Walter Scott was the major novelist of the nineteenth century. ‘During the Romantic period, the “Author of Waverley” sold more novels than all the other novelists of the time put together’; a generation later he was still, ‘by several orders of magnitude, the author whose works had sold the largest number of copies in the English-speaking world.’ This popularity was accompanied by a commensurate critical prestige. The Victorians revered Scott as at once the last of the classics and the first of the moderns – the wizard who reanimated the ancient genres of ballad, epic and romance for an industrial-age reading public. His reputation stood if anything still higher outside Britain: from Russia to Italy, Ontario to Bengal, the historical novel exemplified the modernising national literary form of the novel as such. Scott’s fiction supplied a template for the epic ambitions of the next great medium of nation-making narrative, in the cinema of D. W. Griffith, and Waverley, Rob Roy, Ivanhoe and the rest continue to shape the fables of our postmodern global mass culture.
Scott’s achievement was comprehensively sidelined by the aesthetic revolutions of modernism, consolidated in Anglo-American criticism by works such as F. R. Leavis’s The Great Tradition (1948) and Ian Watt’s The Rise of the Novel (1957), which installed academic canons of moral and formal realism inhospitable to Scott’s practice. Twentieth-century taste made the Waverley Novels the literary equivalent of a Victorian municipal monument – dilapidated, unsightly, impeding the flow of traffic. The lip-service paid to Scott’s stature in the global history of the novel gave his reputation a lopsided cast: the once universally influential Great Unread, a tail without the comet. Recent decades have seen a refurbishing of that reputation, if so far confined to the academy, sustained by the new Edinburgh Edition of the Waverley Novels, a general reorientation of critical inquiry towards historicist approaches and (not least) a strong resurgence of the historical novel itself across the reading publics and credential-granting institutions of world literature.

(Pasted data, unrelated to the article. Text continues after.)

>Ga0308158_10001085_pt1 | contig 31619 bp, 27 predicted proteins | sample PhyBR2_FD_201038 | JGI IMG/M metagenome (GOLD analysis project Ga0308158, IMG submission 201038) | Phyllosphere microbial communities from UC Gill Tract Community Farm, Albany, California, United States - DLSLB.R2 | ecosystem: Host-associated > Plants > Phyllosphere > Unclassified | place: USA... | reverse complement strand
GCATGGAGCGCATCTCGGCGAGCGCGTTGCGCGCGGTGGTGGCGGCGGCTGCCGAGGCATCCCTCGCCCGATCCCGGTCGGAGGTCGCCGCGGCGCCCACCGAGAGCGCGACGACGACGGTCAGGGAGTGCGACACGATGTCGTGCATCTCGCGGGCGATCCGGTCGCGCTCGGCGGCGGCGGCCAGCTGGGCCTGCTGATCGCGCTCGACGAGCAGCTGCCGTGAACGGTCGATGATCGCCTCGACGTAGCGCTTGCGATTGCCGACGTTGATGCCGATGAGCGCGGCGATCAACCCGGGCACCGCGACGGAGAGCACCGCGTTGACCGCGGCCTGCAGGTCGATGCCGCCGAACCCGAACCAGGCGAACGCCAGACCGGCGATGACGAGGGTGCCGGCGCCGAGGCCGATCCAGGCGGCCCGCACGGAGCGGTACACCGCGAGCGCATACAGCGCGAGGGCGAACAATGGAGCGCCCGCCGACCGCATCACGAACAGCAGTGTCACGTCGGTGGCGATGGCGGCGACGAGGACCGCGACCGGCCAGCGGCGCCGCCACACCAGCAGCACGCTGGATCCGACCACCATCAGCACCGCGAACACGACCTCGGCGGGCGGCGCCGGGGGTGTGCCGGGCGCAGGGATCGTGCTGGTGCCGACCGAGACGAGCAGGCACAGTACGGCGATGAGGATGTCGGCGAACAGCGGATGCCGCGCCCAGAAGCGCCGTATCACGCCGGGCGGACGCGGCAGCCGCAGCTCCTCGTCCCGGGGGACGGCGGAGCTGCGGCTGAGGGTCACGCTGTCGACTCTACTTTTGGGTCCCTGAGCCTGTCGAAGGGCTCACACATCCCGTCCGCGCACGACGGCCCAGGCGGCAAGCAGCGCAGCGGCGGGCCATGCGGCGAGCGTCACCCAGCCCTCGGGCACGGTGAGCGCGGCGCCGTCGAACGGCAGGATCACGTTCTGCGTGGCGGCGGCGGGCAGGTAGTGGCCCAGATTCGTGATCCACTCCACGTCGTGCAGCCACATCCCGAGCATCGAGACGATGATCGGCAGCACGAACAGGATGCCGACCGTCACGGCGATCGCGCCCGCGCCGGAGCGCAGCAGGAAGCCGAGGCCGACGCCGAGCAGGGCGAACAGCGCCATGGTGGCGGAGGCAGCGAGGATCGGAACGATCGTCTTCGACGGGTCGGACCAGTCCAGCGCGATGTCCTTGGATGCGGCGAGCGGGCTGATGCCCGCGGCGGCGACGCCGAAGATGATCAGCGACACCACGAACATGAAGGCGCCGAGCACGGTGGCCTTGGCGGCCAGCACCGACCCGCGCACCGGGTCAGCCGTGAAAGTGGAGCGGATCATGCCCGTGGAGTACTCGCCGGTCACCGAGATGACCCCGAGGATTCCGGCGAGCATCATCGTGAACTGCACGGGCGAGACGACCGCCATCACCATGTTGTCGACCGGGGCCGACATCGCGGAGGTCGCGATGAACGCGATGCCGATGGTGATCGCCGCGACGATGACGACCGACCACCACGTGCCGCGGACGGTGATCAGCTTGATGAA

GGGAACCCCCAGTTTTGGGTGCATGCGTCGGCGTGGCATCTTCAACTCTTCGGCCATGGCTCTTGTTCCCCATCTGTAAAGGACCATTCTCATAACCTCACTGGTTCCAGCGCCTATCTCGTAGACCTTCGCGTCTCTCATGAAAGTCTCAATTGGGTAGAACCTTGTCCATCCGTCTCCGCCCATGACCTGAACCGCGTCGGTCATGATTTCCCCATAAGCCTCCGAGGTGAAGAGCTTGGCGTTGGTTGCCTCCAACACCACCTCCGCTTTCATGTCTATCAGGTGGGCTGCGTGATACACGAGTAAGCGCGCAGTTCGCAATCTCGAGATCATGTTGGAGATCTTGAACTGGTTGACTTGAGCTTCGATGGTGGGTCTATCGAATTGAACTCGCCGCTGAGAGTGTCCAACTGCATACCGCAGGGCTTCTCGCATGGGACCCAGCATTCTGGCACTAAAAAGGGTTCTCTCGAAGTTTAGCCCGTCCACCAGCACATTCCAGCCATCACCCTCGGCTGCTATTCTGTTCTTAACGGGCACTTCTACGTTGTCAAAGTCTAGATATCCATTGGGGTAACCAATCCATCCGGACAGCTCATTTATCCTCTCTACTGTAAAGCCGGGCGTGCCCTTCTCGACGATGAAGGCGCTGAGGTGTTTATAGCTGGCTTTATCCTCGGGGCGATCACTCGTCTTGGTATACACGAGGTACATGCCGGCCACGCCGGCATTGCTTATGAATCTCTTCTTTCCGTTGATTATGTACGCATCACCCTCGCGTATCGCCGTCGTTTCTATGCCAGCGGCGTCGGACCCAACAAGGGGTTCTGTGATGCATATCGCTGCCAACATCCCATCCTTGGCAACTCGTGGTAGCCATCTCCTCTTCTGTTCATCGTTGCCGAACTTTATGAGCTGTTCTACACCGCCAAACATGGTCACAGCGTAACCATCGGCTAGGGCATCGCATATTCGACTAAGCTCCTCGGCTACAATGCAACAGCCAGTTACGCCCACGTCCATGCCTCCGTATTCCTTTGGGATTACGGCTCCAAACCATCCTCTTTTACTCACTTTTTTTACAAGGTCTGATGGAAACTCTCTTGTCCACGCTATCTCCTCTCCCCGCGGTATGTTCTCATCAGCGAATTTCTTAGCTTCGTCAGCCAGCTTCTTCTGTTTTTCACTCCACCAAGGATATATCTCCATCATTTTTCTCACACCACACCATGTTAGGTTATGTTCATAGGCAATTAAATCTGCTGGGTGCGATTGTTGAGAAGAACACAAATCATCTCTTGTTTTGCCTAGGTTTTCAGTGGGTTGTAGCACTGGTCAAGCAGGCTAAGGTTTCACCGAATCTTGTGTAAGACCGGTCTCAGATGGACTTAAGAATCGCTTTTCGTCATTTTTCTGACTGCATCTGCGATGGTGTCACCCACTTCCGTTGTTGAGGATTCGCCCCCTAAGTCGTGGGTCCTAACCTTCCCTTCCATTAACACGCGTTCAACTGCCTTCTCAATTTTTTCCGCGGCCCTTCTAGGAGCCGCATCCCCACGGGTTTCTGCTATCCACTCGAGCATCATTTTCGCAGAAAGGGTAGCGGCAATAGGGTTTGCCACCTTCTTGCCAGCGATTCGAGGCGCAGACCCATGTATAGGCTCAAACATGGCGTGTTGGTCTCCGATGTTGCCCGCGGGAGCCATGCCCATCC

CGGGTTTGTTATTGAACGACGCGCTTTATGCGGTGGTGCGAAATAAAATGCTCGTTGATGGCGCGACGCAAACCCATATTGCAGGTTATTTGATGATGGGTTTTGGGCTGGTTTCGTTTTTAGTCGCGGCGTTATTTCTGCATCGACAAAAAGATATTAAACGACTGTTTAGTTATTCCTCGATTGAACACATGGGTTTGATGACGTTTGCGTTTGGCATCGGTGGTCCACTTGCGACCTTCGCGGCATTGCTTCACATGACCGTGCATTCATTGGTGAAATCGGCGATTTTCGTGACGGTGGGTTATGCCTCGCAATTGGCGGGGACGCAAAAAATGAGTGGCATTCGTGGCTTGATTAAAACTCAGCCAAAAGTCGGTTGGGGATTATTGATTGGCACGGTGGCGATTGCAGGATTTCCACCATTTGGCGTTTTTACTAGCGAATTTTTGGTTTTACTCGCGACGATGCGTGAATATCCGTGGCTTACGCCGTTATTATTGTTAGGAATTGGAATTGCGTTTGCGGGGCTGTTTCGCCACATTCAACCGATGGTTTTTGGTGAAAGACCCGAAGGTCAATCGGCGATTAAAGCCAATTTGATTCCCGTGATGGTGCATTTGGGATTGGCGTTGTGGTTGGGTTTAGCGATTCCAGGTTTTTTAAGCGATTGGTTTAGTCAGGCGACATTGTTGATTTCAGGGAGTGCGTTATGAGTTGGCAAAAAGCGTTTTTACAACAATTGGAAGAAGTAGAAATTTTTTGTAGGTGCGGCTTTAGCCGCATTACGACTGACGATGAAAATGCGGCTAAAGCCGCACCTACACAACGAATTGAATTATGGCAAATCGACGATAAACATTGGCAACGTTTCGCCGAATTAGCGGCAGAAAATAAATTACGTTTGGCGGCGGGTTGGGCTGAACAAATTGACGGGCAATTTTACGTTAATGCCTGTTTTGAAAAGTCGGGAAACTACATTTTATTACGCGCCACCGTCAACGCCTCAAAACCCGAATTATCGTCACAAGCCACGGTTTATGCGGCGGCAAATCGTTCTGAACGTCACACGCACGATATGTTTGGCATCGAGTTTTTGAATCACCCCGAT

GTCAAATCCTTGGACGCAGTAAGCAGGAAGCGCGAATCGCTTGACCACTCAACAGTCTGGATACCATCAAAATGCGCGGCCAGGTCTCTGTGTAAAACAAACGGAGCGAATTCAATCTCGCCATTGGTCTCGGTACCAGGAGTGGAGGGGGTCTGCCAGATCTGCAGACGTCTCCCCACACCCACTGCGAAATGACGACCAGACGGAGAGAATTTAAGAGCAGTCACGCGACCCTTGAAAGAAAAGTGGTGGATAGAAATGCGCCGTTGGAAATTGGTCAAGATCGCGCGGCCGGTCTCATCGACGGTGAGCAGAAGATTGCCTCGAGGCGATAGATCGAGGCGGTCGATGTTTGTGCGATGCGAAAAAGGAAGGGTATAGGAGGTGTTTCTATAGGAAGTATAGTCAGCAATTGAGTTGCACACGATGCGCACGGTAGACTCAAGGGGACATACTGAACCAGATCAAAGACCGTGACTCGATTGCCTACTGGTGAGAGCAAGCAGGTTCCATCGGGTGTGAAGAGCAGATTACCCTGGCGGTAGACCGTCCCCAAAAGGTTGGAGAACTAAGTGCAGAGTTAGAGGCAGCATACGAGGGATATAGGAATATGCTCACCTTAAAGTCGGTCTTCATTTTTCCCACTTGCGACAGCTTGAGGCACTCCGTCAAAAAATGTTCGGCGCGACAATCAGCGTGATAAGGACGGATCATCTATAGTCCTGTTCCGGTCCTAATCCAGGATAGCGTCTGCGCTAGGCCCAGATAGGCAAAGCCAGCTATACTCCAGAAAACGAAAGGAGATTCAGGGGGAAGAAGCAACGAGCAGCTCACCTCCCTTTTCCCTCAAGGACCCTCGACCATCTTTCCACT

The ambition to write an historical novel framed the early stages of Dickens's literary career. In May 1836 he signed a contract with John Macrone for a novel called ‘Gabriel Vardon, The Locksmith of London’, which he may have contemplated as early as 1833. ‘Gabriel Vardon’ was to be published in three volumes, a standard format established by the novels of Walter Scott, and would culminate in a treatment of the 1780 Gordon Riots, modelled on the scenes of urban insurrection in Scott's The Heart of Mid-Lothian (1818). The second number of Pickwick Papers had just appeared; its huge popularity still before it, Pickwick was classed as a series of comic sketches, ‘a periodical with only one article’, rather than a novel. Although ‘Gabriel Vardon’ would not be published until 1841, in weekly instalments and under the title Barnaby Rudge: A Tale of the Riots of 'Eighty, it has a claim to be regarded as Dickens's first venture in the novel as the genre was understood in the second quarter of the nineteenth century.
Dickens aimed at the prestige as well as the immense profits won by Walter Scott's Waverley novels (so called after the first in the series, Waverley, 1814). In his lifetime Scott ‘sold more novels than all the other novelists of the time put together’; by the late 1860s he was still, ‘by several orders of magnitude, the author whose works had sold the largest number of copies in the English-speaking world’.
In a fatal hour Robert Wringhim, the protagonist of James Hogg's novel The Private Memoirs and Confessions of a Justified Sinner (1824), meets a stranger who bears an uncanny physical resemblance to himself. Not only to himself: ‘I observed several times, when we were speaking of certain divines and their tenets, that his face assumed something of the appearance of theirs; and it struck me, that by setting his features into the mould of other people's, he entered at once into their conceptions and feelings’. The stranger, who calls himself Gil-Martin, explains the ‘cameleon art […] of changing [his] appearance’: